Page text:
It’s not funny | Inquirer Opinion

It’s not funny

/ 05:30 AM July 14, 2017

On Facebook, the group calls itself “Pastor Hokage Bible Study.” But far from edifying images or inspiring words that one would expect of religious cliques, the secret group posts salacious photographs of females, some of them minors, which fellow members then approve of with a resounding “Amen!”

To become a member, netizens must contribute or make an offering (“ambag”) of similar suggestive photos that, as it turns out, are posted without the knowledge and consent of the subjects. In worst cases, names, contact numbers and other sensitive information are posted as well, with the subject described in demeaning terms in what could be described as revenge porn—payback for a woman’s rebuff of a man’s attention. One woman—whose doctored photo was submitted to the group—found herself the subject of unwanted calls and indecent proposals from strangers.


But such deplorable behavior is nothing new. The anonymity of the Net has emboldened otherwise prudent people to let loose their dark side, knowing that they can evade accountability with a false name and persona on social media. It also shields them from the emotions that could be generated by an actual face-to-face encounter.

And so fake news flourishes, as do trolls who delight in baiting others with provocative, bullying, and cruel posts that have sometimes led to suicide. Or, in this country’s postelection scenario, to juicy government positions for bloggers and paid trolls whose posts have shored up support for incumbent officials while maligning their rivals.


With presumably mature men—fathers, husbands, bosses and community leaders, as shown by their FB pages—flaunting such boorish manners and criminal behavior online in the Pastor Hokage pages, and bloggers getting recognized for their reckless posts, is it any wonder that young netizens crave the same attention using the same means?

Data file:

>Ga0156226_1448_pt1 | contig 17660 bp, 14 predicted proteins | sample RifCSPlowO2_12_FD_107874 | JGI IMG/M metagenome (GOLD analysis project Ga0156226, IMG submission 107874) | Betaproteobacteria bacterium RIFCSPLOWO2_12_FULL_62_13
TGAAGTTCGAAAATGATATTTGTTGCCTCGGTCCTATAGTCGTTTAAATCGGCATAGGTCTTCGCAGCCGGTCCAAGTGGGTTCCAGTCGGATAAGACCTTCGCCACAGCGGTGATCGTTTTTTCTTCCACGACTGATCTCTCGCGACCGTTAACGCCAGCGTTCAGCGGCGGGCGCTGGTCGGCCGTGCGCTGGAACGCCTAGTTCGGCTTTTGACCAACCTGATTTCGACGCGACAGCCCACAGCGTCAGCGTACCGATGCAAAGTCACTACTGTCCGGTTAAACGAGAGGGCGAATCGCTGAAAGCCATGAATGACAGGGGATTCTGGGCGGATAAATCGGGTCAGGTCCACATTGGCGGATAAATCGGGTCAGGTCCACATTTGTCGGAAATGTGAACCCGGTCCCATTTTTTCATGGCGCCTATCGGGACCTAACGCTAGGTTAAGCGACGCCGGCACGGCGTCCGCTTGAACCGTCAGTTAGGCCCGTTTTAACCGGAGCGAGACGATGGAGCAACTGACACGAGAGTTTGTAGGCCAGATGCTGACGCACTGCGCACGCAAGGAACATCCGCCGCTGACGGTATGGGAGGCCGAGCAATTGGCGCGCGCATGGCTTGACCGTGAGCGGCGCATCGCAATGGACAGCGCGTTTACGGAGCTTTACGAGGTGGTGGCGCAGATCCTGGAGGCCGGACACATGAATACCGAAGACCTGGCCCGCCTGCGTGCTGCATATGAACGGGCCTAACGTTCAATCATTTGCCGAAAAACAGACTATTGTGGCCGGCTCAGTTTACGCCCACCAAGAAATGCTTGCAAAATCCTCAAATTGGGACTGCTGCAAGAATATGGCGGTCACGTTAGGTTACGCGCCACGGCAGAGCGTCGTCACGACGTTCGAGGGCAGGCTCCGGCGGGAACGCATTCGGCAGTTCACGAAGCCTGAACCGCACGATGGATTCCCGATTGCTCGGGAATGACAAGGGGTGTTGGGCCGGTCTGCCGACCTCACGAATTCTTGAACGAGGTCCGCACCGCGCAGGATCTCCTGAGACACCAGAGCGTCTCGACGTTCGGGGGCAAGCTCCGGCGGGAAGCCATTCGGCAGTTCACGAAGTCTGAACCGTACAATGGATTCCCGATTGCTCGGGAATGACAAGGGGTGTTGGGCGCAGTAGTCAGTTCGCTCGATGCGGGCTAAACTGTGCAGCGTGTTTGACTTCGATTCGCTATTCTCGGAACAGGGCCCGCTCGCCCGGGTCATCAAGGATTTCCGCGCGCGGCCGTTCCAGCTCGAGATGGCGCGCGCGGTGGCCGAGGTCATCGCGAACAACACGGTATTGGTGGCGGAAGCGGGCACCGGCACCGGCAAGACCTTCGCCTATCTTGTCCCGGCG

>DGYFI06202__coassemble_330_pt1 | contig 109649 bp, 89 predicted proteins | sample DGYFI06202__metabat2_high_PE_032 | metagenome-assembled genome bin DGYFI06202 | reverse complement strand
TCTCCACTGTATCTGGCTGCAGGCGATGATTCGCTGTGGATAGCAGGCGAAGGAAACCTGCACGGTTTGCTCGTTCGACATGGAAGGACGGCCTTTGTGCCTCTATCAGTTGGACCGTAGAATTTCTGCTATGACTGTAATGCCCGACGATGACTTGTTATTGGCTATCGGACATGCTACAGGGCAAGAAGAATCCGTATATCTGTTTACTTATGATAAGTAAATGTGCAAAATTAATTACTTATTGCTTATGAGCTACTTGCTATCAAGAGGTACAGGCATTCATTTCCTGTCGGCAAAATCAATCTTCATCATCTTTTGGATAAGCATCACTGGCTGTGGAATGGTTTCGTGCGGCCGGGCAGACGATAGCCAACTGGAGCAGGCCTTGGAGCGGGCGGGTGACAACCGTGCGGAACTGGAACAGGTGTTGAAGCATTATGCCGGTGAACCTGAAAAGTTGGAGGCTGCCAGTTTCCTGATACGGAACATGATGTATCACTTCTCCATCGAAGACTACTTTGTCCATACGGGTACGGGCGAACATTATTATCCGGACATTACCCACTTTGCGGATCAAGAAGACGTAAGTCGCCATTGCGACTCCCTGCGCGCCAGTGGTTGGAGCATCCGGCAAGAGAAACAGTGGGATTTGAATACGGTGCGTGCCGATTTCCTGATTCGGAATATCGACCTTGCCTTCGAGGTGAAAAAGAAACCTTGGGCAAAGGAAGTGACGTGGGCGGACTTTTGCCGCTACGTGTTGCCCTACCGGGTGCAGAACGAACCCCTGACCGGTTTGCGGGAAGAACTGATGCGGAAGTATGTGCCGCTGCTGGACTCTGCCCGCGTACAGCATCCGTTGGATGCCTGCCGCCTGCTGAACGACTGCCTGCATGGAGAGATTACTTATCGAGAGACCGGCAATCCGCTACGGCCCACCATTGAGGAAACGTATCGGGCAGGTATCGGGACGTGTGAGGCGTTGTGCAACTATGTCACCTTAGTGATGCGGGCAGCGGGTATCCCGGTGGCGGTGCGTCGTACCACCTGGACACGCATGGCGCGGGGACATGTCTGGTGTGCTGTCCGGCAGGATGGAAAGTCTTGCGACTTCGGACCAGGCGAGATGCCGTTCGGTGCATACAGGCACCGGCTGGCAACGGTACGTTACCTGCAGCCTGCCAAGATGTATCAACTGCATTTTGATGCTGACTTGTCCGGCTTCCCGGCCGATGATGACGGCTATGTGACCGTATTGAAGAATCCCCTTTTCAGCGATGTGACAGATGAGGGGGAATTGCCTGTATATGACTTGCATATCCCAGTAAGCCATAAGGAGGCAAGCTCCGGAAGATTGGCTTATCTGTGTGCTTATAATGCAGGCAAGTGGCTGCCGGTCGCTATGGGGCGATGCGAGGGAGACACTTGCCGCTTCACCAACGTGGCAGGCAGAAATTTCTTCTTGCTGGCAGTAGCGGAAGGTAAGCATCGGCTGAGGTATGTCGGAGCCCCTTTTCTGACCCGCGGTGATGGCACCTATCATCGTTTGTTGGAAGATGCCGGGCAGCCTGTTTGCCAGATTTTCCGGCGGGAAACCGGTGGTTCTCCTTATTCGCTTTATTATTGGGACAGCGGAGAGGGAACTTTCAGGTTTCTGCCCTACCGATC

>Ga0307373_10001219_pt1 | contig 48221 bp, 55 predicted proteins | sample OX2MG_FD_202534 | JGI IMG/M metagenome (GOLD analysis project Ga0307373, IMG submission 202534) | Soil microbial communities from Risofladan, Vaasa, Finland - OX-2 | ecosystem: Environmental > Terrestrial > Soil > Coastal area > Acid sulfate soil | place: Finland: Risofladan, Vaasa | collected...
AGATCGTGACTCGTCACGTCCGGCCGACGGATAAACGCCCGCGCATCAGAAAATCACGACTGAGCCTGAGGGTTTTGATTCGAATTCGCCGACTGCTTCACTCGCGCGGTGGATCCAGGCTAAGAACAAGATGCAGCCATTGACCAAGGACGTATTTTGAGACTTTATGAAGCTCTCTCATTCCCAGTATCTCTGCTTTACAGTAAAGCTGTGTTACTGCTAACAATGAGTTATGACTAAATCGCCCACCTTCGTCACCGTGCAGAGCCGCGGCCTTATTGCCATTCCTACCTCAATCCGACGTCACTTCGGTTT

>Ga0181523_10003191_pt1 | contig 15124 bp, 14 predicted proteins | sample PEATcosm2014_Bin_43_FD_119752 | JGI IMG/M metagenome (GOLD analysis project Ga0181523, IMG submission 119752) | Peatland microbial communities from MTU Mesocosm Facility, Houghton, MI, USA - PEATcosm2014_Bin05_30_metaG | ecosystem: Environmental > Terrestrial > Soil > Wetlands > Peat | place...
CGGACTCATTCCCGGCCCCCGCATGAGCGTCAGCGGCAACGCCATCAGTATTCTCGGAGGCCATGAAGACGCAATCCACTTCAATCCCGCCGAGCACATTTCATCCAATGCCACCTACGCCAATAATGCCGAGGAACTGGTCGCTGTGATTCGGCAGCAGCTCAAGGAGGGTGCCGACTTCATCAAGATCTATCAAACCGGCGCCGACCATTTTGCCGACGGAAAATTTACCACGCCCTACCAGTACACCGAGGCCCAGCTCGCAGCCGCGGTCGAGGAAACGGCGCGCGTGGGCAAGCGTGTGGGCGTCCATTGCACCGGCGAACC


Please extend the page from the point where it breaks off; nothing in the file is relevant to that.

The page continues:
In a world where “likes,” shares, and retweets are acceptable currency and a way to validate and
uplift one’s social media status, the young look to their elders for role modelling. And being older, they should know better, right?

Sadly, social media has trumped logic, age-old wisdom and civility. In a report, the Associated Press contends that social media “has created a vast new venue for incivility to be expressed, witnessed and shared.” Such behavior has been affecting social interactions in real life, it said.

“Over time, the attitudes and behaviors we are concerned with in social media will bleed out into the physical world,” AP said, quoting a psychologist. “By [reading about or] watching [the incivility], we vicariously feel it, and our own attitudes and behaviors change as a result.”

That might explain why people no longer cringe, express outrage at, or protest the use of cuss words, sexist and racist jokes, lying, and public bullying online and even in official functions. Social media and its culture of sharing has normalized otherwise unacceptable behavior, especially by celebrities and high-profile politicians who parlay such notoriety into reality shows and popular votes.

Social media, being “devoid of the social cues that mitigate behavior in real life,” worsens such misconduct, the AP report said, quoting an expert. When violating social norms in person, there’s immediate feedback from others through body language and tone of voice. No such indicators exist online, and retweets can feel like validation, it said.

Cruel and humiliating posts often become “an instant hit online,” and one of the quickest ways to become popular. When posts become viral, mainstream media pay attention, thus “spreading digital nastiness into everyday conversation.”

Added AP: By not expressly rejecting cruel or hateful online behavior, “we are creating a bystander culture where people think this is funny… When we tolerate leaders behaving in this way, we are creating a very dangerous petri dish for massive cultural change.”


With children getting mixed messages—from bad behavior getting positive rewards—the AP report challenges us to question why we are participating in this “mob of reactivity,” and to reflect on the character traits we want our
children to emulate.

Now that’s a post worth “liking” and sharing.

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TAGS: facebook, netizens, Pastor Hokage Bible Study, salacious photographs of females
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